- Chicken Long Rice is inspired by the Chinese cuisine. Its main ingredients are chicken soup, clear noodles, chicken and ginger.
- Laulau is delicious! It consists of pork / chicken / fish that is wrapped in luau (taro) leaves and steamed for a long time. The tough taro leaves become soft, almost like spinach, and the meat remains tender and juicy. Traditionally laulau is also prepared in an imu.
- Lomilomi Salmon is a traditional salad / side dish with fresh tomato, salmon, and onion.
- Haupia or coconut pudding is a sweet traditional dessert made from coconut milk and cornstarch.
- Poke is another one of our favorites. Poke is made of raw fish that is marinated typically with soy sauce, onions and lemon (but many other marinades also exist). It has become more popular worldwide because of the rise to popularity of the “Poke Bowl” but is very typical to Hawaii and, honestly, tastes the BEST here on the islands.
You don’t need to go to a luau to taste any of these foods. Many are also available at local supermarkets (KTA for example) or in one of our local L&L Hawaiian BBQ chain restaurants. See our list of hawaiian foods for more local specialties and where to buy them.
What is Hula?
Hula is a form of dance that is accompanies by a chant or song. Hula was first developed here on the Hawaiian islands and is a way of story telling: hula dancers portray the words being sung/chanted with a complex hand motions and a graceful dance motions.
Written language did not exist in Hawaii before contact with the western world and hula played an important role in keeping history, genealogy, mythology, and culture, alive. Dancing hula was a way to express culture and had an important place in society. Nowadays hula has become a worldwide symbol for Hawaii culture, and visitors can enjoy Hula performances while they are visiting our Hawaiian islands.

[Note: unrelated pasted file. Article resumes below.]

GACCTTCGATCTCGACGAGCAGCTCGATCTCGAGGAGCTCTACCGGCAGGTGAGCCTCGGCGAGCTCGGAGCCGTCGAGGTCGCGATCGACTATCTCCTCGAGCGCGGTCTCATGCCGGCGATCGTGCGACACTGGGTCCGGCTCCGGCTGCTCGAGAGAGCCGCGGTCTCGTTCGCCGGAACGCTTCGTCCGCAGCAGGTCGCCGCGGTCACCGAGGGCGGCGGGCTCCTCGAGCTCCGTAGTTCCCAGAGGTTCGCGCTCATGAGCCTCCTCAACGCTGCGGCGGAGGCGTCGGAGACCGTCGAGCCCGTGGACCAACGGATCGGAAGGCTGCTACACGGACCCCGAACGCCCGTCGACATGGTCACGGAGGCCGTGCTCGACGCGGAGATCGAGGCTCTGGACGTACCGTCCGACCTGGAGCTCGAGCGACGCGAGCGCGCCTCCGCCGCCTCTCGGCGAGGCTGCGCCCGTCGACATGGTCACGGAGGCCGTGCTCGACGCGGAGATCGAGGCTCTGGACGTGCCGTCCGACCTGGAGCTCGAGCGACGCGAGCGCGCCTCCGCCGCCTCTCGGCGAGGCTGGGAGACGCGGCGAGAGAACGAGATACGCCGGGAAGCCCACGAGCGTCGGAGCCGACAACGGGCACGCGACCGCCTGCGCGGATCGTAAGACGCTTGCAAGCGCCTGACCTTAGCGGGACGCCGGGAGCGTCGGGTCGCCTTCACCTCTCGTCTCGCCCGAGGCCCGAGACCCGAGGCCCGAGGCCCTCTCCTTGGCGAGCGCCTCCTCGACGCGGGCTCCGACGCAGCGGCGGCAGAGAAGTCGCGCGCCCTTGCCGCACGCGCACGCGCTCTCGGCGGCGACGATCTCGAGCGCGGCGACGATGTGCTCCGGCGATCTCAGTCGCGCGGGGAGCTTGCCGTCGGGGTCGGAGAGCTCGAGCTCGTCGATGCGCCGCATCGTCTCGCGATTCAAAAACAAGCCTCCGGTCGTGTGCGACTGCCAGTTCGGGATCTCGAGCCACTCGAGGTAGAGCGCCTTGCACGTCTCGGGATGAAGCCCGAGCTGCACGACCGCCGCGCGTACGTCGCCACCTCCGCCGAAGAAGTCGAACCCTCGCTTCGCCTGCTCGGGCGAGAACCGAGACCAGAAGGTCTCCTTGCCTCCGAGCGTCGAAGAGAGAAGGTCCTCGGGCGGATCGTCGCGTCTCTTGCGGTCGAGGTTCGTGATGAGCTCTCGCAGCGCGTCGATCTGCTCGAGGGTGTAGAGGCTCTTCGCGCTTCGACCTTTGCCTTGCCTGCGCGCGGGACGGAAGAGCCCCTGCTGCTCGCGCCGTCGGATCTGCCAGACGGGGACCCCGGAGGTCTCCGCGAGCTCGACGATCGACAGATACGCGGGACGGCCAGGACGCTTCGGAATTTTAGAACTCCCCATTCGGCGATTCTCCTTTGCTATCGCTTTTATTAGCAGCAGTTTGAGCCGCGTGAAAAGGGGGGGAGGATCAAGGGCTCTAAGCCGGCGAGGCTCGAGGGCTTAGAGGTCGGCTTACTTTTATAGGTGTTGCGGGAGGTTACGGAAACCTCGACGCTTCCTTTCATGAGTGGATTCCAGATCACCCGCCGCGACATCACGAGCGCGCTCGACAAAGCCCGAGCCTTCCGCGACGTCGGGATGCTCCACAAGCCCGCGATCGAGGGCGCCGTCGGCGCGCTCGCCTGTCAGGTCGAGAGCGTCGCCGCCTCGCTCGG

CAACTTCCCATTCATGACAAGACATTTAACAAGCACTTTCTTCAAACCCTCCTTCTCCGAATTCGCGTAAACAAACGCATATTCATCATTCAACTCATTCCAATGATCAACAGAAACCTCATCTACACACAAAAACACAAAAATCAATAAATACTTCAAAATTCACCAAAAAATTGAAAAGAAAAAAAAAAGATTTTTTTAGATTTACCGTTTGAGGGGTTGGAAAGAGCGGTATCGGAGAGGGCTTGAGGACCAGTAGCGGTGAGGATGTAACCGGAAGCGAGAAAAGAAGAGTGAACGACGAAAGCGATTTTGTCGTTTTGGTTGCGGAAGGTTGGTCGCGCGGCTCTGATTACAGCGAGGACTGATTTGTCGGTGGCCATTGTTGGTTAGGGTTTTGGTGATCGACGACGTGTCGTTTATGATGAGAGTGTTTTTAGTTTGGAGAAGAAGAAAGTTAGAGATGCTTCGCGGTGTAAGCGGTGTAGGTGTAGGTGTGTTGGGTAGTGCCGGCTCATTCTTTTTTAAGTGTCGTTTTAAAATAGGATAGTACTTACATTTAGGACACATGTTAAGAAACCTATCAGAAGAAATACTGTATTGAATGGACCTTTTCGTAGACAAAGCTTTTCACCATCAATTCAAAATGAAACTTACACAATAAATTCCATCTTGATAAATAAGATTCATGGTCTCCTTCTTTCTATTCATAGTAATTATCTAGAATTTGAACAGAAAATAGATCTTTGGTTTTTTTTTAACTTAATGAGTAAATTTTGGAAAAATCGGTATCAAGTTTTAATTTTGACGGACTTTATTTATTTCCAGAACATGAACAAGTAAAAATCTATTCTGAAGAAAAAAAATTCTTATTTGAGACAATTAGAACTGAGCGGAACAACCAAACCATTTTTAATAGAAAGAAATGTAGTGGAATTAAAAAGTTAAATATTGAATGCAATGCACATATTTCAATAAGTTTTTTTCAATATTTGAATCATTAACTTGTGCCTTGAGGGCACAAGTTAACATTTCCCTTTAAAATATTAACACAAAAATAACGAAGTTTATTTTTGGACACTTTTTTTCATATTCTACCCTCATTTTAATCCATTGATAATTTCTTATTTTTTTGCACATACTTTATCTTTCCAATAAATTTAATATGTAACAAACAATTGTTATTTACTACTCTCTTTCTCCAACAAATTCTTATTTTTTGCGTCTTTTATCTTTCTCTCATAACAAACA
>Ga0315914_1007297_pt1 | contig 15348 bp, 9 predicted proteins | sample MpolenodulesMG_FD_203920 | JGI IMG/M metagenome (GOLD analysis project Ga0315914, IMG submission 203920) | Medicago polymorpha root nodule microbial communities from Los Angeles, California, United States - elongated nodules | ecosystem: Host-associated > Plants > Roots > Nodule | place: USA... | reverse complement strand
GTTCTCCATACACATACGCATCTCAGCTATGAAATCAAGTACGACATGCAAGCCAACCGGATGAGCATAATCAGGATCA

In the following video you can see Kaumakaiwa Kanakaole express the true meaning of hula from a native Hawaiian perspective. Kanakaole is a force of nature: she has won multiple Na Hoku Hanohano Awards (Hawaii’s highest musical honor), and has traveled the world giving performances.
Two different styles of Hula:
Modern Hula can be split in two different types: Hula Kahiko and Hula Auana.
Hula Kahiko is the traditional or ancient style and is often defined as those hula composed prior to 1894. Hula kahiko is performed today by dancing to the historical chants without the use of modern instruments and is characterized by traditional costuming, an austere look, and a reverence for their spiritual root. Hula Kahiko is what people refer to when they speak about “traditional hula”.
Hula Auana is a more contemporary form of Hula, where the old histories have been re-imagined with new choreography and music, including more modern instruments such as the ukulele, guitar, steel guitar, bass or piano.
Free Hula and other cultural events on the Big Island
Some of the national parks and shopping centers on the Big Island organize free cultural events. Most of these events are organized on a weekly or monthly basis, so it is very likely you will be able to attend one during your visit to the Big Island.
These events include e.g. Polynesian shows, Hula performances, music shows and Hawaiian craft demonstrations such as lei making classes and Hawaiian featherwork.
List of free cultural events on the Big Island:
- Hula performances in the Hawaii Volcanoes National Park [link]
- The Hawaii Volcanoes National Park calendar [link]
- The Puʻuhonua O Hōnaunau National Park calendar [link]
- The Puʻukoholā Heiau National Historic Site calendar [link]
- Weekly events at the King shops [Waikoloa resort, link]
- Upcoming events at the Queens marketplace [Waikoloa resort, link]
- Events calendar at the Mauna Lani shopping center [Kohala coast, all events link]
More historic and cultural things to do on the Big Island
Next to attending a Luau there is much more history to explore, as well as many archeological sites and opportunities for cultural understanding. Have a look at our BIG list of cultural and historical things to do on the Big Island to learn more.